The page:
Once or twice and maybe again, who knows,
the timid nuthatch will come to me
if I stand still, with something good to eat in my hand.
The first time he did it
he landed smack on his belly, as though
the legs wouldn't cooperate. The next time
he was bolder. Then he became absolutely
wild about those walnuts.
But there was a morning I came late and, guess what,
the nuthatch was flying into a stranger's hand.
To speak plainly, I felt betrayed.
I wanted to say: Mister,
that nuthatch and I have a relationship.
It took hours of standing in the snow
before he would drop from the tree and trust my fingers.
But I didn't say anything.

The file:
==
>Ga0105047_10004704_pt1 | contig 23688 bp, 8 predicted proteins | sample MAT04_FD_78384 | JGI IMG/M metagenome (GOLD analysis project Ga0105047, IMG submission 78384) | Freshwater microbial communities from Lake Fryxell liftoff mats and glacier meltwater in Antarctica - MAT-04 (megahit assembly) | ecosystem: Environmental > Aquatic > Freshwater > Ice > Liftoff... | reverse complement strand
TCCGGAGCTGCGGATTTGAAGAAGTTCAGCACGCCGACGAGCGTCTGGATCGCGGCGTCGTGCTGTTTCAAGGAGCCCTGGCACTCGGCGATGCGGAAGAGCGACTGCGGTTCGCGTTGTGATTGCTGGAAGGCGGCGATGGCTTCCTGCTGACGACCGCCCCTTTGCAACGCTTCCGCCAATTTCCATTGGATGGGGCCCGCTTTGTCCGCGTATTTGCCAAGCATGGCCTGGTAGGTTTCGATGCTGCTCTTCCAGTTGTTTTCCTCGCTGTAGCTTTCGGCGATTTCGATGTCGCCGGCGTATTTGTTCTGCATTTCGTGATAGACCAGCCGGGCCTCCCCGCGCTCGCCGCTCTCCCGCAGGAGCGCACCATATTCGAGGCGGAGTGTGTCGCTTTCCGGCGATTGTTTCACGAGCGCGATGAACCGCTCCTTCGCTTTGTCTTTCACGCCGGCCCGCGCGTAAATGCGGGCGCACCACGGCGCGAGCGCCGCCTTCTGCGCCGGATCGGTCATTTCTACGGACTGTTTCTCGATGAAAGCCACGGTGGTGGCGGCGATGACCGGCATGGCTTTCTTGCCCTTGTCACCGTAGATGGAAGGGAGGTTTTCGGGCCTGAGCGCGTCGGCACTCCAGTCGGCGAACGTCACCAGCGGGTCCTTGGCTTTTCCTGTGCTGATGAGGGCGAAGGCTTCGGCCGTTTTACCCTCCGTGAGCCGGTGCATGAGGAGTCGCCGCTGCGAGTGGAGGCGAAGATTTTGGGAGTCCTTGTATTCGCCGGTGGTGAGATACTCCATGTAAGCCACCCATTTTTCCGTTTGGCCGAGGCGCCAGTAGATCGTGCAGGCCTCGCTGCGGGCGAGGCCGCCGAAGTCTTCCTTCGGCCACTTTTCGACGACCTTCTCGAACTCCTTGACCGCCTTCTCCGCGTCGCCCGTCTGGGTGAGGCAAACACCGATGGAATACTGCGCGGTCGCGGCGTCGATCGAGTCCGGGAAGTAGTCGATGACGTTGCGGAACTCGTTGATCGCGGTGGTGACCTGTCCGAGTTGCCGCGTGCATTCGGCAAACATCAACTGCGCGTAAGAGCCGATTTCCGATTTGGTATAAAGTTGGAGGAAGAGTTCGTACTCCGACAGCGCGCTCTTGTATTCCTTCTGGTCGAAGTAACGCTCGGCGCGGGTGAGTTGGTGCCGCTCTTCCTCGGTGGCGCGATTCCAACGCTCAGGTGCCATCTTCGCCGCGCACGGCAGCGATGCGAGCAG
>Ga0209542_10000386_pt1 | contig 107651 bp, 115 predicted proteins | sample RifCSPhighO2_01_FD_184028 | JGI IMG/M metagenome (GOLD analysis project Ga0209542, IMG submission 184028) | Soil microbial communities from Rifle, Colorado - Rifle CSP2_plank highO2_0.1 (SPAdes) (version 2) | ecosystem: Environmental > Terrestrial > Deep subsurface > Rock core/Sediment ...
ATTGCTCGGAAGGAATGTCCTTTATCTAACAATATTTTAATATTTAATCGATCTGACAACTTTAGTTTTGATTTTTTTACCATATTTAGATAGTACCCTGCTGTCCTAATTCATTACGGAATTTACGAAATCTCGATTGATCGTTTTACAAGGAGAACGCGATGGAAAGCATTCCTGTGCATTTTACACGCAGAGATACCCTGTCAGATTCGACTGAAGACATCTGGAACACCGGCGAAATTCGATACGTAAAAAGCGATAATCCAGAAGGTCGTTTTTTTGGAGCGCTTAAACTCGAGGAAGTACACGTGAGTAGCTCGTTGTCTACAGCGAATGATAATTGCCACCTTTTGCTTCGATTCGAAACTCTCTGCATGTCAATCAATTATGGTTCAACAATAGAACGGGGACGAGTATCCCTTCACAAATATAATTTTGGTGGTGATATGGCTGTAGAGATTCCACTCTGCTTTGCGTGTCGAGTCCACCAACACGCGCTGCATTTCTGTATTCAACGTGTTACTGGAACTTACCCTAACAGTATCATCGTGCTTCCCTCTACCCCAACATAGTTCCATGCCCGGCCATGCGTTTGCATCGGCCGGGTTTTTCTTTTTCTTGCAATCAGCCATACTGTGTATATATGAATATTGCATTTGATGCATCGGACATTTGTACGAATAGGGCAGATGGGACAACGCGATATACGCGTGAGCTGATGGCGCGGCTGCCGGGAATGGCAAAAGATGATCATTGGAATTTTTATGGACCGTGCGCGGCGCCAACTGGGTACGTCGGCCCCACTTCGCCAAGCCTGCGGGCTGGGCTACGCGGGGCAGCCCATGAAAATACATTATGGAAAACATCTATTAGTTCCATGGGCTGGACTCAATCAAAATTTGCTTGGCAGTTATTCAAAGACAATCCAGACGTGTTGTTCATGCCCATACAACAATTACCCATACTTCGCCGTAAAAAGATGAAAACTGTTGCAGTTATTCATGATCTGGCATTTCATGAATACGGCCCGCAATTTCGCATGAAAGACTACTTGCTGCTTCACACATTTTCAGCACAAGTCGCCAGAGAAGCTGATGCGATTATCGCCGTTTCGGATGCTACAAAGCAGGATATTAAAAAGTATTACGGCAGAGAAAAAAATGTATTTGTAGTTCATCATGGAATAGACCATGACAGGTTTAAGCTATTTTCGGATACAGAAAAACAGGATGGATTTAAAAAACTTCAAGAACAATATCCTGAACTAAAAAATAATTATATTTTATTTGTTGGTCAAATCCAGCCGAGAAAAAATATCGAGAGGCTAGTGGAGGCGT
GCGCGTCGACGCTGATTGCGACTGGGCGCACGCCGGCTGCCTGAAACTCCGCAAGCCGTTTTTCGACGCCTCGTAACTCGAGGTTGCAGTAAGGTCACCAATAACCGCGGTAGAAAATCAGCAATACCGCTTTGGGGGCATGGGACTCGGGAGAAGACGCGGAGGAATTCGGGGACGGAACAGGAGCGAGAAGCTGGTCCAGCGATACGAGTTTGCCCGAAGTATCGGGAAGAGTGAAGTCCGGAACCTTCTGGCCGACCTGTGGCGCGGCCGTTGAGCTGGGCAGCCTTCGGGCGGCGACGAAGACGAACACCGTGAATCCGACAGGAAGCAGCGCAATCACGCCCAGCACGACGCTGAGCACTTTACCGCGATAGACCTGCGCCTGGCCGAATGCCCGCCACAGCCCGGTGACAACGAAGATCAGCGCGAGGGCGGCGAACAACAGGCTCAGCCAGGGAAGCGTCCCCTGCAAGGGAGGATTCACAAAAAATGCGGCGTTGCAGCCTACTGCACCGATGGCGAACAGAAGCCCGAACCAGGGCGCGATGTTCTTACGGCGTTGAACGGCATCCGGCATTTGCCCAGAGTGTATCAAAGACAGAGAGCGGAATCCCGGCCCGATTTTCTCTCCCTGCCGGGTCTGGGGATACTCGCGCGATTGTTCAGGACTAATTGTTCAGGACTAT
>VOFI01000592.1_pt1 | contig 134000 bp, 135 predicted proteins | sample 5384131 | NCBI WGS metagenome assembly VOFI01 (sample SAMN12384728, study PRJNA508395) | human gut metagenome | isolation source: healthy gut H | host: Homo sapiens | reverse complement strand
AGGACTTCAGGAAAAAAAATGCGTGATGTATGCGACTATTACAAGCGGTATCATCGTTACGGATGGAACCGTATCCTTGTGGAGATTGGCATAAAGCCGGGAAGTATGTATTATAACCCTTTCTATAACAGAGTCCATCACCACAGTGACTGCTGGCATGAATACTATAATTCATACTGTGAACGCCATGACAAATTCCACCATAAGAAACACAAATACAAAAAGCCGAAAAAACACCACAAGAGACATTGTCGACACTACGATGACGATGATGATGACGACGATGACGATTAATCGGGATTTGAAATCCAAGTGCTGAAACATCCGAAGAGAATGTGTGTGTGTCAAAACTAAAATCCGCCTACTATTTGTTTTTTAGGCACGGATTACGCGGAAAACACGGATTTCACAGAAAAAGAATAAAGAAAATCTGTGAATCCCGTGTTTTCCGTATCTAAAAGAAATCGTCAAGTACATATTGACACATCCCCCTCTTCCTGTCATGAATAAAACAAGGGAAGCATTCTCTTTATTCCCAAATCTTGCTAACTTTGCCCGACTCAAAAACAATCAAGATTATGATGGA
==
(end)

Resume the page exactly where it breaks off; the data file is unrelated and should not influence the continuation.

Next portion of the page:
Nobody owns the sky or the trees.
Nobody owns the hearts of birds.
Still, being human and partial therefore to my own successes—
though not resentful of others fashioning theirs—
I'll come tomorrow, I believe, quite early.
"Winter and the Nuthatch" by Mary Oliver, from Red Bird: Poems. © Beacon Press, 2008.
Photography credit: "A White-breasted Nuthatch surprised my wife with a visit," detail from an image by fotogordo (originally color).